Be Here Now [ I ]

  by Bhikkhu Dhammadharo   
  (Sept. 1976) 
  Edited and revised by Nina van Gorkom

This is a conversation in Adelaide between Bhikkhu Dhammadharo (Alan
Driver) and others on account of a letter about Dhamma.  The writer of
that letter thought that mindfulness is to be with what you are doing, for
instance, when cycling be with your cycling and enjoy nature, the birds.
When you lie down on the floor feel your whole body on the floor.

Bhikkhu Dhammadharo: -- If you try to concentrate on your feet going
around no awareness of anything. It is just a self who is trying to direct
awareness, an idea of what you think awareness is, to some place or
other of the body, because we want to know this, we want to know that.
It is not natural. It is not getting rid of attachment, it is increasing it.
Questioner: Attachment to what?
Bhikkhu:      To the object, whatever it is. If we are attached to watching
our feet going around or to the feeling we get when we are lying prostrate
on the floor, then that is attachment to those objects which appear. And
attachment to the idea of a self who can take something and direct it to
this point and be “aware”. It is not really awareness, it is not detachment.
It is increasing the idea of a controller who can direct and induce
awareness. There is so much concentration involved; itis not natural at all.
When one is cycling normally what happens? There is attachment, there is
aversion, there is ignorance. Because that is what there is now and that is
what there is time and again. Day in, day out. It does not stop when you
get on your bicycle. It keeps going, attachment, aversion and ignorance. 
Sometimes there can be a moment of awareness which is aware of
whatever appears through any doorway, no choosing. Not concentrating
on the bodysense in order to be aware of movement. Not concentrating
the eyes in order to be aware of visible object. Not concentrating
on any particular doorway, looking for something or trying to direct
awareness but just letting awareness arise naturally. We should realize
that awareness only arises by conditions and that you can't make it
happen here or there for a long time. You can't keep it somewhere. The
whole point of developing awareness is to see that nothing can be kept
anywhere. So, how can you keep awareness? It is just as much
anatta ,not self, as anything else. If you try to keep awareness,
concentrating on a particular spot of the body you are certainly not being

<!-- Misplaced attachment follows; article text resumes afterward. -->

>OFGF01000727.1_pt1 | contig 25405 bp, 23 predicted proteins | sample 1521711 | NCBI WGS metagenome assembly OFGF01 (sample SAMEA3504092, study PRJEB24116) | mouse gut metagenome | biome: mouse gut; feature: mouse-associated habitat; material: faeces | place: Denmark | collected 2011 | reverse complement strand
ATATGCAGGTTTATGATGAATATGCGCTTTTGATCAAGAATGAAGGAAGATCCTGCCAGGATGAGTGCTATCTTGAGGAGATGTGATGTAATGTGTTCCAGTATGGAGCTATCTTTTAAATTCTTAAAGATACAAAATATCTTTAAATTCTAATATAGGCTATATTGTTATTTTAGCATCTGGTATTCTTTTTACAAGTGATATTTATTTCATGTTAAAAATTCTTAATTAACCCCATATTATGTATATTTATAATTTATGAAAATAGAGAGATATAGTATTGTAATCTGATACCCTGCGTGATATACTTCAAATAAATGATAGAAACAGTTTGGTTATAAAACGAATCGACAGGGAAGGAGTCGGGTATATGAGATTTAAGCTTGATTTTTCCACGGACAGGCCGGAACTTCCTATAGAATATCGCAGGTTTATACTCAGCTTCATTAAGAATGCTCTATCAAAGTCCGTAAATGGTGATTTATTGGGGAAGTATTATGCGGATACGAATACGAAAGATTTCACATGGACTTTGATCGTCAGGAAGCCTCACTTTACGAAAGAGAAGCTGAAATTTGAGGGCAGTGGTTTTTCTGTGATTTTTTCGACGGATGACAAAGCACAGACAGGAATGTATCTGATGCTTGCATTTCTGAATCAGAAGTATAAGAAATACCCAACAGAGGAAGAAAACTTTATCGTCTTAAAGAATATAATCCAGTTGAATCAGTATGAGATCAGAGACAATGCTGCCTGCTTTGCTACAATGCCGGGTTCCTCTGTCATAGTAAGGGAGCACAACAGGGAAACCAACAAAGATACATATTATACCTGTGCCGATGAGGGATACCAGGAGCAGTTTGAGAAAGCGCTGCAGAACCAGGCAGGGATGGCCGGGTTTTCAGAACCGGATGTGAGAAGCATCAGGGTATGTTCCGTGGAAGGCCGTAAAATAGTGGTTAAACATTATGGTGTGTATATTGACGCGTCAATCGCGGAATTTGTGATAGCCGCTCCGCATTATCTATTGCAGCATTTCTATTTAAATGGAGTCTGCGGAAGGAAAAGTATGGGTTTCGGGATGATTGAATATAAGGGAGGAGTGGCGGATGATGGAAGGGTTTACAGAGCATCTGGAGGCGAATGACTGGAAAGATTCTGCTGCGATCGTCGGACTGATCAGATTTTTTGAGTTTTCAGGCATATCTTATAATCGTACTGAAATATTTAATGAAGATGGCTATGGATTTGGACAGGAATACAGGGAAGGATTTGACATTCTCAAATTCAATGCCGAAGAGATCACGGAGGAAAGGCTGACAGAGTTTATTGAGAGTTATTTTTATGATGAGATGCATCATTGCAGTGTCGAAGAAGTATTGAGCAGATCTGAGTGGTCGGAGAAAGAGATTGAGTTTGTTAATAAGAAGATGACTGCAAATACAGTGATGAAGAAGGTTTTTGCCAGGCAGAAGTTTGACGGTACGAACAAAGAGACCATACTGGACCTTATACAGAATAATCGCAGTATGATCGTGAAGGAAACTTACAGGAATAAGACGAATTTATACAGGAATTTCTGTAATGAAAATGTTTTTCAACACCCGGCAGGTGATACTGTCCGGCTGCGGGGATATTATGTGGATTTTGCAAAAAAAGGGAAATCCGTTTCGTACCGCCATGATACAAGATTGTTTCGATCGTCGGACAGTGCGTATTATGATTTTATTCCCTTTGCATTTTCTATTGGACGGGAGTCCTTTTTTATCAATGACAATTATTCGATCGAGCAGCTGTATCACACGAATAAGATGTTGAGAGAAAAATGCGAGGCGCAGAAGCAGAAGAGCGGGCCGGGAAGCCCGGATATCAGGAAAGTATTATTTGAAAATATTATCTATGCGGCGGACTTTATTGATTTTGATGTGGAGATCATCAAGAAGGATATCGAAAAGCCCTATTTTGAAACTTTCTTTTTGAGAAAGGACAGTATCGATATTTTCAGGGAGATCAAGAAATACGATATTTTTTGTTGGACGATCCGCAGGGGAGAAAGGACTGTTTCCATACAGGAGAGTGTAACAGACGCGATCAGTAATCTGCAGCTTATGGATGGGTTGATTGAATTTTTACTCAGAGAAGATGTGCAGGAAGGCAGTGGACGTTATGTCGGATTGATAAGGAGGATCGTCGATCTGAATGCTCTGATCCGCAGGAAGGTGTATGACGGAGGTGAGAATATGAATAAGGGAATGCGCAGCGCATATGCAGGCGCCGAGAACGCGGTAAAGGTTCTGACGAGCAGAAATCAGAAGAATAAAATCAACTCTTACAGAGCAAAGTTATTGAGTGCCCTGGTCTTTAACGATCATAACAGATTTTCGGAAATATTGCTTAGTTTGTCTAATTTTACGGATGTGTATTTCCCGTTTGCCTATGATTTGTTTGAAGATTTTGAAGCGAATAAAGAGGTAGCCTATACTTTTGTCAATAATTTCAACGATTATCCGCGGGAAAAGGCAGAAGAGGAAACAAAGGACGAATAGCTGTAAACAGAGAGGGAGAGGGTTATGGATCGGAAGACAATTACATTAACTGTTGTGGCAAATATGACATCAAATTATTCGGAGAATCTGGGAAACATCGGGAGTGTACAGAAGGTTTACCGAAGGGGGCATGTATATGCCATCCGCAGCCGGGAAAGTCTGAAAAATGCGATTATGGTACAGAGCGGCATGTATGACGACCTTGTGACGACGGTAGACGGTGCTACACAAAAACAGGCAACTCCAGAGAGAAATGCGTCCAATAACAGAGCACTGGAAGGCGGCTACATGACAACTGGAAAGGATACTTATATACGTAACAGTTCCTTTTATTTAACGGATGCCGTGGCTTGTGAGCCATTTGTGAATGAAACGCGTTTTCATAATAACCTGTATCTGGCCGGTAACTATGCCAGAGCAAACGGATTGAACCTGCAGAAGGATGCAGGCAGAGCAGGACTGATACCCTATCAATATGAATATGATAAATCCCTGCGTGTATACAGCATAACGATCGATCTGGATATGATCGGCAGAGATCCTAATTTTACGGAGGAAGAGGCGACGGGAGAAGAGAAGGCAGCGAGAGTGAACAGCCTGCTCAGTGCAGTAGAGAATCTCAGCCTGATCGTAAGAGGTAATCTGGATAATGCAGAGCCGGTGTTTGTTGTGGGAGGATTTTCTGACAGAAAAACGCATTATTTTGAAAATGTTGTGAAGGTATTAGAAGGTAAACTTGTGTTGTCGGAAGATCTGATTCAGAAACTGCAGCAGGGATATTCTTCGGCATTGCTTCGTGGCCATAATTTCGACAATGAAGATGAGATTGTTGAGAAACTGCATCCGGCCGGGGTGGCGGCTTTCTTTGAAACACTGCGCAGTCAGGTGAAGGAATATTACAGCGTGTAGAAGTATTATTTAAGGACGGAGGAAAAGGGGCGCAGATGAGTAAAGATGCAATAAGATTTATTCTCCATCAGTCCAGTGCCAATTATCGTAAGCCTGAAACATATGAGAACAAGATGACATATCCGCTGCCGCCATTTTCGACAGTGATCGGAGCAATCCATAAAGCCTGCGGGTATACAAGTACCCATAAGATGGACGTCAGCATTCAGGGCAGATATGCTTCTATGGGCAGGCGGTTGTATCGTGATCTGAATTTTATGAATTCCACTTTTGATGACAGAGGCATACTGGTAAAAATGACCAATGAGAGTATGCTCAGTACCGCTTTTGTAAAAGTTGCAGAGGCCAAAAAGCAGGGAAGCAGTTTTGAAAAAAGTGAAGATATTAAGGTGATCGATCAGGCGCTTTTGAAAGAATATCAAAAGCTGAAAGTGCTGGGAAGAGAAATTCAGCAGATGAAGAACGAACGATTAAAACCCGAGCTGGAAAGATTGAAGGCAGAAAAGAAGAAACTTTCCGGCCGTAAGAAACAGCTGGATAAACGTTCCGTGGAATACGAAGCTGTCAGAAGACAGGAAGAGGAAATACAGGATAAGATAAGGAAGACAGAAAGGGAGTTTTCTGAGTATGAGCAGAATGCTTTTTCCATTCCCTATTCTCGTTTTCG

aware, but there is a self who is trying hard to make something the way
he wants it to be.
Can you be aware now ? Yes, if you want to develop insight you have to
be aware now. We have no other opportunity. And what will you be aware
of ? Sitting  is not a reality. But there is seeing now. Why go past the eye.
So we see. Seeing is not sitting, seeing sees. And there is visible object,
which makes it possible for seeing to arise. So there is visible object to be
aware of too. And how do you know you are sitting? Because you do not
see what you call your body, in the position that you conventionally label
“sitting posture” You also have experiences of hardness here and there,
there are tangible objects being experienced in different places where
there is bodysense. Then, when you think about all that information, you
have the idea of a person or someone as a “whole”. That is what you call
“sitting”. But the whole purpose of the Buddha's teachings is to destroy
that wrong idea of a “whole” through seeing the truth of the different
realities. They are not a “whole”. Seeing is not sitting. The experience of
hardness at this point does not sit. The experience of coolness at that
point does not sit. The coolness itself does not sit. “Sitting” is a
conventional idea which enables us to communicate. It is not a reality.
Wisdom, panna, gets beyond words, beyond thinking about states,
positions, ideas about a self or a whole, and it sees reality without
thinking. Because the function of panna is not thinking, its function is to
see clearly, to penetrate that which we mistake for “sitting”. We
mistakenly think that a person is sitting. We have the wrong idea of “I am
sitting”. Anatta is the core of the Buddha's teaching, not atta, self.
We read in the “Satipatthana Sutta” that, when sitting, one should know
“I am sitting”. We cannot take just one sentence out of the context. This is
only one sentence out of the 84.000 sentences which compose the
teachings of the Buddha. There can be right understanding when we have
studied and learnt many other areas of the teachings. Then we will see
how these all point in the same direction: to be aware of the different
characteristics appearing one at a time through different doorways, right
at this moment, whatever you may be doing. If you are sitting, be aware.
Don't try to change things. Because if you want to try and change
something you are not being aware at this moment. Here we are, we are
sitting, why would we want to change? Do we think we will have more
awareness if we do so? We have attachment to the idea of a self
who is
going to get more awareness if he does so. But there is no awareness of
the realities now, there is no awareness which will destroy the illusion of a
self sitting or lying or doing anything else. It is attachment.

Topic 47